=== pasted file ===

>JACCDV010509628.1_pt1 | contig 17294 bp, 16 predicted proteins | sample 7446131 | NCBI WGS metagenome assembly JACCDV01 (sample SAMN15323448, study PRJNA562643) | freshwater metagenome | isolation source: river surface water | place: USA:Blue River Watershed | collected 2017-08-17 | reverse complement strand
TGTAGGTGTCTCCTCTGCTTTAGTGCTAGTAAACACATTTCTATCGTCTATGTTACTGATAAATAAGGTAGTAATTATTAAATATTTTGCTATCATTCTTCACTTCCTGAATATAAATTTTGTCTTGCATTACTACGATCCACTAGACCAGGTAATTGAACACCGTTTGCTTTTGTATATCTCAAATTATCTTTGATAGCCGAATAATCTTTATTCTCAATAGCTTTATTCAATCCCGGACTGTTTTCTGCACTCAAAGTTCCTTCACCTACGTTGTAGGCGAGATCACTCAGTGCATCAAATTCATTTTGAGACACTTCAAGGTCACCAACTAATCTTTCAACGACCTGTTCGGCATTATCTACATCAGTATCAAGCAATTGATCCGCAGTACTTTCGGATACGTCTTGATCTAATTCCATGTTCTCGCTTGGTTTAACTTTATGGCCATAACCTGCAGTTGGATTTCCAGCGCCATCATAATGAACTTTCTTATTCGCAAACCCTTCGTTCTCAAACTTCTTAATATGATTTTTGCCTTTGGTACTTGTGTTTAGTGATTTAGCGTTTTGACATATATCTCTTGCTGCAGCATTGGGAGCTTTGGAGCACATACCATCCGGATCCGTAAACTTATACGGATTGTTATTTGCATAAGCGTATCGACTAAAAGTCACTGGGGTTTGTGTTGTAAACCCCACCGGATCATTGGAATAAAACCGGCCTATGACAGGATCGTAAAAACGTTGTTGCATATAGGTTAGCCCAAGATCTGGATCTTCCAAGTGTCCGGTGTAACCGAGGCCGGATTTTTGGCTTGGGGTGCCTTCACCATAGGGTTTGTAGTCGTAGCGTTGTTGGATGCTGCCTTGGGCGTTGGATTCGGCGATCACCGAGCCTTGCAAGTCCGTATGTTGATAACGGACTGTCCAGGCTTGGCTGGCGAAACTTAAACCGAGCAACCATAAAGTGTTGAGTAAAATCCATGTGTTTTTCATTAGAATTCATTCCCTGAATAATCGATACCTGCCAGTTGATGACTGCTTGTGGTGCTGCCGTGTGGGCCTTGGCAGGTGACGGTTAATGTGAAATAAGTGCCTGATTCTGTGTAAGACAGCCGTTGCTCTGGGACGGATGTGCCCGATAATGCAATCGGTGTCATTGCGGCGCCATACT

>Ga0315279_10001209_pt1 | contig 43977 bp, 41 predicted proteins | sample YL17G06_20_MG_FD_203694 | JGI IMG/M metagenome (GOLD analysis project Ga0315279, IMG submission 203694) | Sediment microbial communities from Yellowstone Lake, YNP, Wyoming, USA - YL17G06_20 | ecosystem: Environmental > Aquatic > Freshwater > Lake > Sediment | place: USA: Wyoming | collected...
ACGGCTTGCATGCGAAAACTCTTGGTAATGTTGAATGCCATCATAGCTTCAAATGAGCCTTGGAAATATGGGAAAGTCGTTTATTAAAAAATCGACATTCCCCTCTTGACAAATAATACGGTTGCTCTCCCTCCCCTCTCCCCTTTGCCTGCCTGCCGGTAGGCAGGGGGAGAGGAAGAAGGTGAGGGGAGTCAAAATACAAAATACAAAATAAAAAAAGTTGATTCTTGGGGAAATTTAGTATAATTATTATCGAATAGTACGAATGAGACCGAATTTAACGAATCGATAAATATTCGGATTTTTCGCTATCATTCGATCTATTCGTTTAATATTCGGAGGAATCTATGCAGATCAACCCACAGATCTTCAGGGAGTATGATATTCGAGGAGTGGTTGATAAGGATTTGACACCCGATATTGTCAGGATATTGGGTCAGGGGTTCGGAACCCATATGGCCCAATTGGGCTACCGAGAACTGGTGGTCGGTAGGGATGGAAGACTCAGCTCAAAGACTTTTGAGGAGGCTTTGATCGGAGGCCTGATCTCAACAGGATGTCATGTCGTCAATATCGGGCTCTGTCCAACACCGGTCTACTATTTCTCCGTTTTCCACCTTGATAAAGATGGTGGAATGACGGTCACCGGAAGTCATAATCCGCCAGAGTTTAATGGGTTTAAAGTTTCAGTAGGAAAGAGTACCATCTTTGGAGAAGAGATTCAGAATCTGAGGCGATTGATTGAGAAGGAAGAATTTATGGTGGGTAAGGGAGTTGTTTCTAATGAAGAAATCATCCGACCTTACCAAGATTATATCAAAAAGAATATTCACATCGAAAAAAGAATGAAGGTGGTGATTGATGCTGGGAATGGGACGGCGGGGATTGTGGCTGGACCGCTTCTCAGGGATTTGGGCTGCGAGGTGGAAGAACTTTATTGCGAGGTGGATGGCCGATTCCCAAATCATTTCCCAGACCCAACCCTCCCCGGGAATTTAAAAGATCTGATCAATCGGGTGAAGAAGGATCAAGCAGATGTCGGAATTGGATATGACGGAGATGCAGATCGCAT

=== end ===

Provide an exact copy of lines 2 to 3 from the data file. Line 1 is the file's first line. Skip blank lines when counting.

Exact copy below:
TGTAGGTGTCTCCTCTGCTTTAGTGCTAGTAAACACATTTCTATCGTCTATGTTACTGATAAATAAGGTAGTAATTATTAAATATTTTGCTATCATTCTTCACTTCCTGAATATAAATTTTGTCTTGCATTACTACGATCCACTAGACCAGGTAATTGAACACCGTTTGCTTTTGTATATCTCAAATTATCTTTGATAGCCGAATAATCTTTATTCTCAATAGCTTTATTCAATCCCGGACTGTTTTCTGCACTCAAAGTTCCTTCACCTACGTTGTAGGCGAGATCACTCAGTGCATCAAATTCATTTTGAGACACTTCAAGGTCACCAACTAATCTTTCAACGACCTGTTCGGCATTATCTACATCAGTATCAAGCAATTGATCCGCAGTACTTTCGGATACGTCTTGATCTAATTCCATGTTCTCGCTTGGTTTAACTTTATGGCCATAACCTGCAGTTGGATTTCCAGCGCCATCATAATGAACTTTCTTATTCGCAAACCCTTCGTTCTCAAACTTCTTAATATGATTTTTGCCTTTGGTACTTGTGTTTAGTGATTTAGCGTTTTGACATATATCTCTTGCTGCAGCATTGGGAGCTTTGGAGCACATACCATCCGGATCCGTAAACTTATACGGATTGTTATTTGCATAAGCGTATCGACTAAAAGTCACTGGGGTTTGTGTTGTAAACCCCACCGGATCATTGGAATAAAACCGGCCTATGACAGGATCGTAAAAACGTTGTTGCATATAGGTTAGCCCAAGATCTGGATCTTCCAAGTGTCCGGTGTAACCGAGGCCGGATTTTTGGCTTGGGGTGCCTTCACCATAGGGTTTGTAGTCGTAGCGTTGTTGGATGCTGCCTTGGGCGTTGGATTCGGCGATCACCGAGCCTTGCAAGTCCGTATGTTGATAACGGACTGTCCAGGCTTGGCTGGCGAAACTTAAACCGAGCAACCATAAAGTGTTGAGTAAAATCCATGTGTTTTTCATTAGAATTCATTCCCTGAATAATCGATACCTGCCAGTTGATGACTGCTTGTGGTGCTGCCGTGTGGGCCTTGGCAGGTGACGGTTAATGTGAAATAAGTGCCTGATTCTGTGTAAGACAGCCGTTGCTCTGGGACGGATGTGCCCGATAATGCAATCGGTGTCATTGCGGCGCCATACT

>Ga0315279_10001209_pt1 | contig 43977 bp, 41 predicted proteins | sample YL17G06_20_MG_FD_203694 | JGI IMG/M metagenome (GOLD analysis project Ga0315279, IMG submission 203694) | Sediment microbial communities from Yellowstone Lake, YNP, Wyoming, USA - YL17G06_20 | ecosystem: Environmental > Aquatic > Freshwater > Lake > Sediment | place: USA: Wyoming | collected...